He also noted, however, that we had proliferated without limit, and the rate was increasing. He noted how we had displaced other species from their locations and environmental niches. He noted how we seemed to consume an ever larger share of the Earth’s resources, converting more and more of the Earth to satisfy our needs, and he noted how we polluted and poisoned the planet with our waste. He wondered if, instead of a brain, we were actually a cancer.

He concluded that the ensuing decades would make clear which we were.

It has been 47 years since the publication of his book. The electronic, communication, computer, and artificial intelligence trends he noticed have done nothing but accelerate, and his view of an interconnected world has become more and more true. At the same time, however, the overpopulation, displacement of species, consumption of resources, and pollution of the planet have also done nothing but accelerate. Perhaps both are true. Perhaps we are both the global brain and the global cancer – the global brain cancer.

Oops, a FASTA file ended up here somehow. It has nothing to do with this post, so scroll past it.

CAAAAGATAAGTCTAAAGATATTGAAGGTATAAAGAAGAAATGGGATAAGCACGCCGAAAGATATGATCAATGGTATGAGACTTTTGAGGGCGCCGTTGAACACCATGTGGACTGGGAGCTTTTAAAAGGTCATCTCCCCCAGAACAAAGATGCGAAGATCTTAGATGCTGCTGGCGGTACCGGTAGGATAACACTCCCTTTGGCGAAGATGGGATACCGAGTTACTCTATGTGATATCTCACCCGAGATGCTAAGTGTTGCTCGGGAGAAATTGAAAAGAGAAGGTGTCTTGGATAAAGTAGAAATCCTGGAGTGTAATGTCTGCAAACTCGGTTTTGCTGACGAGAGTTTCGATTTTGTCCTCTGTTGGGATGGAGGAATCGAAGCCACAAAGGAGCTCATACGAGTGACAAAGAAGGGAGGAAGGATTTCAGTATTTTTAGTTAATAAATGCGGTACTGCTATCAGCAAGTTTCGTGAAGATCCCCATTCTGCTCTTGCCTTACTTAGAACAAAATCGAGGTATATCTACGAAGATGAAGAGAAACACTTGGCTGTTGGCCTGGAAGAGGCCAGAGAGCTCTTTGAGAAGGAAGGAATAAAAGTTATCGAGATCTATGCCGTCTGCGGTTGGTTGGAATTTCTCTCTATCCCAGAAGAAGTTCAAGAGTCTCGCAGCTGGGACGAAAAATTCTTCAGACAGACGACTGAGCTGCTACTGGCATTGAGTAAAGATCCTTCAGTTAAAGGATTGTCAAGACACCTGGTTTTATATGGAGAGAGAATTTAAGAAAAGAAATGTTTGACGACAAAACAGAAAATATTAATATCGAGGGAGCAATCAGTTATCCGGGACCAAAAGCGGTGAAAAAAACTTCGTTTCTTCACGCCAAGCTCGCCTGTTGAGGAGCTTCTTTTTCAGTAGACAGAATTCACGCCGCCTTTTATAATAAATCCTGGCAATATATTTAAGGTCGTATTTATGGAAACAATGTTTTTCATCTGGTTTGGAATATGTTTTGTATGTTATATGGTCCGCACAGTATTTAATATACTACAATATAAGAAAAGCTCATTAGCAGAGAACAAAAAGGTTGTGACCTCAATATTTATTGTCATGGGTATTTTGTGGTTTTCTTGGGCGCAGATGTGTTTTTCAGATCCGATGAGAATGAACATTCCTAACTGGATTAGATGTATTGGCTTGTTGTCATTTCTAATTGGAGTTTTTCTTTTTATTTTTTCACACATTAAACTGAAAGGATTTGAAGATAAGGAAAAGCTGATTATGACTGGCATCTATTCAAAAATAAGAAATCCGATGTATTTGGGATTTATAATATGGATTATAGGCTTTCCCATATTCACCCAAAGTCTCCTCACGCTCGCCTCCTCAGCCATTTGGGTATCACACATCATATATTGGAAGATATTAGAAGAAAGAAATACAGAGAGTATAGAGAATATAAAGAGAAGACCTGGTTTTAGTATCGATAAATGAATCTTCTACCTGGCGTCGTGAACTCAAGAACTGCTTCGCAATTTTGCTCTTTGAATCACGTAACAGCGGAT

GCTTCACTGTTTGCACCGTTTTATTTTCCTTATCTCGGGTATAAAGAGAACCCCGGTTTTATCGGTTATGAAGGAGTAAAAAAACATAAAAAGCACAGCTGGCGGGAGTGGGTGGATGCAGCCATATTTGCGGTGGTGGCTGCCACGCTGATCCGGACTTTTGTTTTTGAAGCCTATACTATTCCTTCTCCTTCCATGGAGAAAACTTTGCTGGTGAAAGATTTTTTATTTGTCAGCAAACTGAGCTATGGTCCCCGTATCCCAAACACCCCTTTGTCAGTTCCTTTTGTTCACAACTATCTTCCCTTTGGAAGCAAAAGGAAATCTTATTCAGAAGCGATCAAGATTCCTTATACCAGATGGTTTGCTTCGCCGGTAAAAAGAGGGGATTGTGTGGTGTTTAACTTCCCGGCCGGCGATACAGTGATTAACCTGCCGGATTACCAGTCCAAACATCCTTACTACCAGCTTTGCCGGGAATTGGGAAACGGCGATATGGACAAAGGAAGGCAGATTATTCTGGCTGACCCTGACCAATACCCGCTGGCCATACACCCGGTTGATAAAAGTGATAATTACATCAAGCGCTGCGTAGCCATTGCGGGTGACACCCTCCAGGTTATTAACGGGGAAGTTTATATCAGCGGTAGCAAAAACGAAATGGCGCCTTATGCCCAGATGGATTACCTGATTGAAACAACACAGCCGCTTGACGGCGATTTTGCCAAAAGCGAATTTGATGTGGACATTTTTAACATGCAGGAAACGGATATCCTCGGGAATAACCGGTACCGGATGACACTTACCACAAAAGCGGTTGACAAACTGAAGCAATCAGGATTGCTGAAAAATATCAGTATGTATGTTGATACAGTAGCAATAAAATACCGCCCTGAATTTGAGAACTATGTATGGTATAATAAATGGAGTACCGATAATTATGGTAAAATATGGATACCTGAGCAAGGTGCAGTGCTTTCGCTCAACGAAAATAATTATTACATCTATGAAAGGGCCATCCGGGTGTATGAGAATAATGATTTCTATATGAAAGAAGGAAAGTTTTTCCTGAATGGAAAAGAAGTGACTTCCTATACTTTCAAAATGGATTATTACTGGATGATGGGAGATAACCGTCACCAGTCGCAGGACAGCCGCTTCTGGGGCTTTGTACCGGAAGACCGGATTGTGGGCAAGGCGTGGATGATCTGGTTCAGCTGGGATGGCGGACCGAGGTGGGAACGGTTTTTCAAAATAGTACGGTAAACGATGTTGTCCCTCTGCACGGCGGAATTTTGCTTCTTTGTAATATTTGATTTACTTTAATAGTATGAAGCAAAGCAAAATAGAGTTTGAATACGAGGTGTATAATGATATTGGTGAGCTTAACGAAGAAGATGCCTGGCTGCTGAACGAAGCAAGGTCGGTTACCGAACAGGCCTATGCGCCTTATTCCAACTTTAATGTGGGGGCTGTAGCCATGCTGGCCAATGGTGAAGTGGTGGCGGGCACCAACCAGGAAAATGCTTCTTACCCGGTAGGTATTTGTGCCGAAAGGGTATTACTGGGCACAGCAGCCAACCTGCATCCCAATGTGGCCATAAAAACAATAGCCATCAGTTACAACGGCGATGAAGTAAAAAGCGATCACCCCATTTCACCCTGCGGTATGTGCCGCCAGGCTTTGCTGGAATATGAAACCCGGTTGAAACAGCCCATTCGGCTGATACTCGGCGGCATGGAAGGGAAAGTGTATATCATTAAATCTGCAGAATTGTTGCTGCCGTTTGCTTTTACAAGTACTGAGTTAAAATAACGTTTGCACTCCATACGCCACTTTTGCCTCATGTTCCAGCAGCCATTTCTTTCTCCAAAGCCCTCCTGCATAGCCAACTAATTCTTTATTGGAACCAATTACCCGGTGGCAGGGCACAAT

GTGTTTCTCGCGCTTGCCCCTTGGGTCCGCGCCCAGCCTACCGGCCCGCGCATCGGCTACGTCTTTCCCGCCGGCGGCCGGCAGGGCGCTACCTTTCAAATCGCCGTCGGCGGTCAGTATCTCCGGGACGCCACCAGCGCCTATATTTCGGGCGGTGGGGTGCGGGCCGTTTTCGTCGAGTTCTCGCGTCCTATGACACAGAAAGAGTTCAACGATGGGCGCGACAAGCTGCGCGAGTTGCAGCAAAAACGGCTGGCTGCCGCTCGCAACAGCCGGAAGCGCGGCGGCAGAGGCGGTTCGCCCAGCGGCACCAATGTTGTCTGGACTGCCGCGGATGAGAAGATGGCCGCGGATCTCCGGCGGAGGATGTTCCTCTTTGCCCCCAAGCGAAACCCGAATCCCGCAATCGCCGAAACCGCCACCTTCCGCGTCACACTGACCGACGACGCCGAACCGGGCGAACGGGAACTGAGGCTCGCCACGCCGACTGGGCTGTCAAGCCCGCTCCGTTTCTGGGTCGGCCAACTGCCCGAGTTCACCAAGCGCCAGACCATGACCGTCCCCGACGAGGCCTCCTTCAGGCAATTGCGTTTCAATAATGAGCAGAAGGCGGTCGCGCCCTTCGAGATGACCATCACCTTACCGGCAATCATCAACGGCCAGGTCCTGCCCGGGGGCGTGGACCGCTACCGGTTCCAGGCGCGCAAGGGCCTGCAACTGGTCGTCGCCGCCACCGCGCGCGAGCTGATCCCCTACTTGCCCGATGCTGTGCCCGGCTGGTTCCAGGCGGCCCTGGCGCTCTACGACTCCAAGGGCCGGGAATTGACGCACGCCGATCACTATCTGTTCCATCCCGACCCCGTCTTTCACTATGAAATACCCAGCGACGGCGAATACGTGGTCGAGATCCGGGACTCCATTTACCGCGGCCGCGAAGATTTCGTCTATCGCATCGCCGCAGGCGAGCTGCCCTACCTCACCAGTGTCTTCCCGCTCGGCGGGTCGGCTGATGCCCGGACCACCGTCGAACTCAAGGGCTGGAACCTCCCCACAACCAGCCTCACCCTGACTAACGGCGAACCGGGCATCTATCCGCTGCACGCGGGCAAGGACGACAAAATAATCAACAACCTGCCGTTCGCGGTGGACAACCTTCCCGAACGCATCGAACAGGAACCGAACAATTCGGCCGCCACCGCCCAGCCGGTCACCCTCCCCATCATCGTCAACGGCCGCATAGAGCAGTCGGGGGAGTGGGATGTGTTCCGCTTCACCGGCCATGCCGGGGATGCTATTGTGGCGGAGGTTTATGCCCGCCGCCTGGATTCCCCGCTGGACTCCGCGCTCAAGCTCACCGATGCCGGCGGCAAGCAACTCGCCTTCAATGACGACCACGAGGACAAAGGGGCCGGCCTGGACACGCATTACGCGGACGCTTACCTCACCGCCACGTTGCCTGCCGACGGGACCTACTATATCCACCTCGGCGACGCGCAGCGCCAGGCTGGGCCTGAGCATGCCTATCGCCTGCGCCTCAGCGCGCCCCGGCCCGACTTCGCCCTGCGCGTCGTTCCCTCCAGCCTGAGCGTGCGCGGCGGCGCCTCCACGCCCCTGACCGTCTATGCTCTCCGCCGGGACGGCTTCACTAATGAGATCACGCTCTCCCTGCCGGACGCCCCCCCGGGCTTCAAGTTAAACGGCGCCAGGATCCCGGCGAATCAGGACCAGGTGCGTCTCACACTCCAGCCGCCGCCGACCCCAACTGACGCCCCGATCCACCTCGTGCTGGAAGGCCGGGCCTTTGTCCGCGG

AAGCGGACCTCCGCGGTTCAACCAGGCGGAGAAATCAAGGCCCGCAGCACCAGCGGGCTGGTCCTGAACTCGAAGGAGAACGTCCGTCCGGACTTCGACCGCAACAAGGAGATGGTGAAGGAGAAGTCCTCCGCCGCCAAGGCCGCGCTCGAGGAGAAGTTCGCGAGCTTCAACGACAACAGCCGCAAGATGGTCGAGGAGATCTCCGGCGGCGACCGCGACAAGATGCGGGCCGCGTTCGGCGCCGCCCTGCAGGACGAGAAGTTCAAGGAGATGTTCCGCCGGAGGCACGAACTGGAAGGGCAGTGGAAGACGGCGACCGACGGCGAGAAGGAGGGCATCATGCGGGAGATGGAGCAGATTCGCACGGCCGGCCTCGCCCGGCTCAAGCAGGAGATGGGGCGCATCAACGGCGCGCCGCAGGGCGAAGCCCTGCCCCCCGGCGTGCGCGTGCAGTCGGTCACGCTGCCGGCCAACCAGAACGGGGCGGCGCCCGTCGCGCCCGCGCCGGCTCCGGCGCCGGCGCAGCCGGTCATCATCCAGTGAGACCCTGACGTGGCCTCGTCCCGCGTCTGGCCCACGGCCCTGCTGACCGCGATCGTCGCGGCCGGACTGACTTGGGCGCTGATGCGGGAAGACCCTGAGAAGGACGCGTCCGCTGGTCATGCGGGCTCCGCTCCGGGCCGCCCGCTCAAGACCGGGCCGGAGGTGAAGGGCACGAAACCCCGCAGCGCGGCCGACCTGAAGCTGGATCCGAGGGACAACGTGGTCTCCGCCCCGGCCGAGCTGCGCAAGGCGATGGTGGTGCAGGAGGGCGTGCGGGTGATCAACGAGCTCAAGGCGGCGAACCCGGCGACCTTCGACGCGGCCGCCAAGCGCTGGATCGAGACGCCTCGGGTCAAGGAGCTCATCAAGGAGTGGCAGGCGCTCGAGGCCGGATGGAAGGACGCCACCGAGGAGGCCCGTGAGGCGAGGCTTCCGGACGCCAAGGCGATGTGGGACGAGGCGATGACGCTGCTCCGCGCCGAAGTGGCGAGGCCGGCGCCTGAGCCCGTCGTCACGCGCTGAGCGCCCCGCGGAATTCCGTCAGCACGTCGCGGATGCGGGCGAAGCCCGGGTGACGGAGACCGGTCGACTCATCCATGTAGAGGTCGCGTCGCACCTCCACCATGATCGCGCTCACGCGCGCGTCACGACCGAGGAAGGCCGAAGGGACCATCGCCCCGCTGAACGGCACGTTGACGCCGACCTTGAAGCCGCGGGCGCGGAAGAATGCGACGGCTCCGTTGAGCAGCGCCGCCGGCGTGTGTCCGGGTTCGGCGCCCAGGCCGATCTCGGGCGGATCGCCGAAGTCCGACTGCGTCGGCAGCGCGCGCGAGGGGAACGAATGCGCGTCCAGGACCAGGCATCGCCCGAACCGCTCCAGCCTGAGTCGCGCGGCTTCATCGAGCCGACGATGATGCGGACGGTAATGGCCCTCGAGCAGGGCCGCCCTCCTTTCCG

The analogy between humanity and a cancer brings certain characteristics into focus. Cancer starts as normal tissue. Take a colon cancer, for instance. When we are born, we start off as just a few undifferentiated cells. As we gestate, more and more cells accumulate, and they begin to differentiate. Some become brain cells, some lung cells, some heart cells, some colon cells, and so forth. The body has ways of controlling all this.

Like all cells, the colon cells of the young individual seek to nourish themselves, grow, and replicate. As they do, a colon grows in the fetus until it becomes an intact, functioning organ. The body has ways of controlling all this.

The colon cells stay only in the colon. They don’t migrate to the head and fill your head with colon. They don’t go to your foot and fill your foot with colon. The body has ways of ensuring that they stay right where they should.